Purina has also increased the calcium in their mineral, which is a great change as the old formula did not even have the 2:1 calcium to phosphorus ratio that is recommended. 

I will be updating my posts on copper toxicity and copper deficiency within the next month after I complete my next book, which is due to the publisher on Nov. 22, but in the meantime I wanted to get this information out there so that people are aware that their minerals have changed, so they may need to change or eliminate what they’ve been doing for additional mineral supplements. This post will also be updated as I learn more about the changes. 

changes in Sweetlix and Purina Goat minerals

38 thoughts on “Changes in Purina and Sweetlix Goat Minerals”

  1. When did the new formula come out? I bought Sweetlix a couple of months ago and I’m not sure whether it’s the new formula or not

    Reply
    • Check the label. If it says 10-12% salt, it’s the old formula. The new formula has 15% salt. The new formula came out last year, but several people have told me they still have the old one, so apparently some people don’t sell it very fast.

      Reply
  2. Thank you for sharing this information. I recently purchased my first bag of sweetlick minerals. I had been using a general mineral in the past and giving copper bolus twice a year.

    Reply
    • This will probably help your goats a lot! And you probably won’t have to bolus. All stock minerals usually don’t have much of anything in them other than salt.

      Reply
  3. I gave up on trying to buy a good goat mineral that had adequate amounts of copper, zinc and selenium. I don’t want to have to copper bolus 80 head of goats.
    I was going through two to three bags of mineral a month which was about $20 a bag.
    This year, I tried the Goat Trace Mineral Premix from Premier1. I was afraid that it would be more expensive. You mix it with 50 lbs of plain stock salt. You can also mix a vitamin mix in with it but they suggest you only do that in winter or unless you goats are not on pasture. I also bought a bag of dried molasses to mix in so the goats would eat it better and the other storebought mix had molasses in. I have been pleasantly surprised because the goats eat it well but they don’t over eat it. They only have to eat a small amount to get the minerals they need so I am having 50 lbs of the mix lasting two months or more. So before I was spending 40 to 60 dollars a month on mineral and now I am spending about 20 to 25 dollars for two months. The goats are doing well. Their coats look great. I still provide some plain white salt blocks but the goats aren’t using those as much as they did before. I free feed it in home made PVC mineral feeders.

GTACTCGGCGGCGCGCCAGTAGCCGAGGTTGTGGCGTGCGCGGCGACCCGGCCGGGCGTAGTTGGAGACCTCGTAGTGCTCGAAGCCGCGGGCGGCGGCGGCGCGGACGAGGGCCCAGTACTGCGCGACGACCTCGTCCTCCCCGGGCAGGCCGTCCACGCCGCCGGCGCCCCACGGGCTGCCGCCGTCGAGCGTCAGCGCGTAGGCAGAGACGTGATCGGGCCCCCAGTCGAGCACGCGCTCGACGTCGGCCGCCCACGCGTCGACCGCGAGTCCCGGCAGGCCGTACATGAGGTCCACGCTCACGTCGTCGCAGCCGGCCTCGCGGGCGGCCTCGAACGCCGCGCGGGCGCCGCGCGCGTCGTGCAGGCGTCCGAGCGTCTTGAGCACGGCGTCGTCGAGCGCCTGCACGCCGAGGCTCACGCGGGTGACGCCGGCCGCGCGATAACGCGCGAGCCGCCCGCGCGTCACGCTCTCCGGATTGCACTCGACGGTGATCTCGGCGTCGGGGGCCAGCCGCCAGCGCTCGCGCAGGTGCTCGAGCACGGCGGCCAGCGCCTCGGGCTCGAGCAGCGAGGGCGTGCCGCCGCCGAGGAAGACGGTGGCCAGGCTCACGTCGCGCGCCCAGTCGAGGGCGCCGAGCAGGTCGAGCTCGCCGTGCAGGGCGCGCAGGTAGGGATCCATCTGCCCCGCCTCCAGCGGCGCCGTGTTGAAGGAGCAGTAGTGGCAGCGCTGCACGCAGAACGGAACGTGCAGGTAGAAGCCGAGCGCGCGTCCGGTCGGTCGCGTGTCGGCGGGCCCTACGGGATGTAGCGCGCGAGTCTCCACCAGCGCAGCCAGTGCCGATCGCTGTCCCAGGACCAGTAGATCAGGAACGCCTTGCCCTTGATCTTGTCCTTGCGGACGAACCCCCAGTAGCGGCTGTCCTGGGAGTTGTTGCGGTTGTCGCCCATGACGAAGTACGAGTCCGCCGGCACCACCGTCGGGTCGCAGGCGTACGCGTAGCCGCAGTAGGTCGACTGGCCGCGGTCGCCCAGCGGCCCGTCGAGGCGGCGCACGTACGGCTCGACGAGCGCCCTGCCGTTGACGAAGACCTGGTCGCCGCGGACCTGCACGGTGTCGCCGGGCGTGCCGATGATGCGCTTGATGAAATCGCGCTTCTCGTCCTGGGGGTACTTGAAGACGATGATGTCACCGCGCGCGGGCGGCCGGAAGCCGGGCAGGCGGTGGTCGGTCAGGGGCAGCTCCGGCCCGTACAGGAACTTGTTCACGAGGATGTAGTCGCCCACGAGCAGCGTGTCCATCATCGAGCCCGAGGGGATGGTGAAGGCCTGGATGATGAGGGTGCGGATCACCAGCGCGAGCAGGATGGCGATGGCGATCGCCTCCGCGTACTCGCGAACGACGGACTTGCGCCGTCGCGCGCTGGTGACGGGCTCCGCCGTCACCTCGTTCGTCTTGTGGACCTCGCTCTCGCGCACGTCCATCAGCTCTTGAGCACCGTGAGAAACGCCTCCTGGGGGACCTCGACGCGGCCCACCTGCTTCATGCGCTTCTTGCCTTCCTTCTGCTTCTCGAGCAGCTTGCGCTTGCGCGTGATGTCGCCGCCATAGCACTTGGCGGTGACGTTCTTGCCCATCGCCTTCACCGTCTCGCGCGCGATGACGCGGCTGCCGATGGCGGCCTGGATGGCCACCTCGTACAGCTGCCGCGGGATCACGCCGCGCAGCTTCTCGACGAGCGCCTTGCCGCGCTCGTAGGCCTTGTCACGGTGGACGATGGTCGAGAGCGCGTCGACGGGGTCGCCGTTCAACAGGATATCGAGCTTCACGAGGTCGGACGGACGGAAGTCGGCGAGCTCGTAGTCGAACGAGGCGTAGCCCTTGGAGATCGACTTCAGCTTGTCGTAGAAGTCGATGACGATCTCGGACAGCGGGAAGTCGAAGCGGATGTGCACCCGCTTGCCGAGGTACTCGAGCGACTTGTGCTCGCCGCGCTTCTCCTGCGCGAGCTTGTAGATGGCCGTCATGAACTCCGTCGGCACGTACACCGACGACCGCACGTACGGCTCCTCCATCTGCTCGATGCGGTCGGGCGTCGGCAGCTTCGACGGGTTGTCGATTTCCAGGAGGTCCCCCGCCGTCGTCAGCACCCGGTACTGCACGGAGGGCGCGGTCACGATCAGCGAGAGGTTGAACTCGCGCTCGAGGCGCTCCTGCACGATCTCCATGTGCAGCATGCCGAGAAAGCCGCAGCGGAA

You can find the pre mix here.
    https://www.premier1supplies.com/p/goat-trace-mineral-premix?cat_id=263
    I mix the salt, goat trace mineral mix and molasses in a tote by hand. It works well but I might invest in small cement mixer after I sell some more goats.
    Spent a lot of time doing the math comparing different mineral mixes to make sure this one would provide the amounts of copper I wanted for my animals.
    Anyhow, I hope this might help someone out and save them some money.

    Reply
  4. Where are you able to find sweetlik that you can ship from. So far not finding any in my local stores. Through Amazon I can Get Purina or Mana

    Reply
    • Check the list of distributors through the Sweetlix website. Purina is available at most Tractor Supply stores, so you don’t have to pay for shipping.

      Reply
    • I do not use Magnum Milk because it has half as much calcium as the Meat Maker. The names of these minerals is rather confusing. Magnum Milk is made for goats that eat nothing but alfalfa. I don’t really know anyone who has goats on 100% alfalfa diet. Alfalfa is very high in calcium so the idea was that they would not need as much calcium in a mineral. Without enough calcium, milkers could wind up with hypocalcemia. Goats should have a 2 to 1 calcium to phosphorus diet, which is what Meat Maker has, but Magnum Milk is 1 to 1.

      Reply
    • I have 6 Nigerian Dwarf wethers youngest are alittle over a year old the oldest are 2. What brand/ formula do you think would be the best for them? Currently they have mixed grass hay. I have been using the manna pro mineral but it’s expensive for such a small bag. Thank you
      Janelle

      Reply
      • Wethers are very easy keepers. You could switch to either Sweetlix or Purina, and they should do fine. You will probably see them reduce their consumption of the minerals when you switch, however, because MannaPro has half as much selenium and much less copper. In fact I don’t recommend MP minerals for breeding animals because of the low mineral levels. Wethers usually do fine on it though because they are not producing sperm or babies or milk. Sounds like you go through a lot though, so you’ll save money two ways when you switch — they’re less expensive because you’re buying a large amount, and they’ll consume less because there are actually more minerals in both of these than there are in MP.

        Reply
  5. I just switched them to sweetlix mineral. Do I need to worry about them over doing it on the minerals at 1st ?
    Thank you

    Reply